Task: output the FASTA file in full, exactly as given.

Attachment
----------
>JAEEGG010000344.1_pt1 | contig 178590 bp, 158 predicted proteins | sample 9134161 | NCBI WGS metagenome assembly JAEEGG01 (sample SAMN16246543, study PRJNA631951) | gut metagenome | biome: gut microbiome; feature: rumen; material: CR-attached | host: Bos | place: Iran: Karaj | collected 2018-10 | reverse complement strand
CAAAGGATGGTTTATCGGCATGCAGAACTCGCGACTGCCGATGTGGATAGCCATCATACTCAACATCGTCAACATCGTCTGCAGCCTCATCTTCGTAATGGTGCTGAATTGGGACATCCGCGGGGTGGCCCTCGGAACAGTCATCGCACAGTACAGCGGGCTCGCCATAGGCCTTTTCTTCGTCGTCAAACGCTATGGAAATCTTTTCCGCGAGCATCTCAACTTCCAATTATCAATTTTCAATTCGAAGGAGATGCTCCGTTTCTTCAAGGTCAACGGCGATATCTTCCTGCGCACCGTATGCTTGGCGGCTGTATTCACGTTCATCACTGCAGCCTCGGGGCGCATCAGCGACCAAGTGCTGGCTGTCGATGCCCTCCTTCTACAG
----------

>JAEEGG010000344.1_pt1 | contig 178590 bp, 158 predicted proteins | sample 9134161 | NCBI WGS metagenome assembly JAEEGG01 (sample SAMN16246543, study PRJNA631951) | gut metagenome | biome: gut microbiome; feature: rumen; material: CR-attached | host: Bos | place: Iran: Karaj | collected 2018-10 | reverse complement strand
CAAAGGATGGTTTATCGGCATGCAGAACTCGCGACTGCCGATGTGGATAGCCATCATACTCAACATCGTCAACATCGTCTGCAGCCTCATCTTCGTAATGGTGCTGAATTGGGACATCCGCGGGGTGGCCCTCGGAACAGTCATCGCACAGTACAGCGGGCTCGCCATAGGCCTTTTCTTCGTCGTCAAACGCTATGGAAATCTTTTCCGCGAGCATCTCAACTTCCAATTATCAATTTTCAATTCGAAGGAGATGCTCCGTTTCTTCAAGGTCAACGGCGATATCTTCCTGCGCACCGTATGCTTGGCGGCTGTATTCACGTTCATCACTGCAGCCTCGGGGCGCATCAGCGACCAAGTGCTGGCTGTCGATGCCCTCCTTCTACAG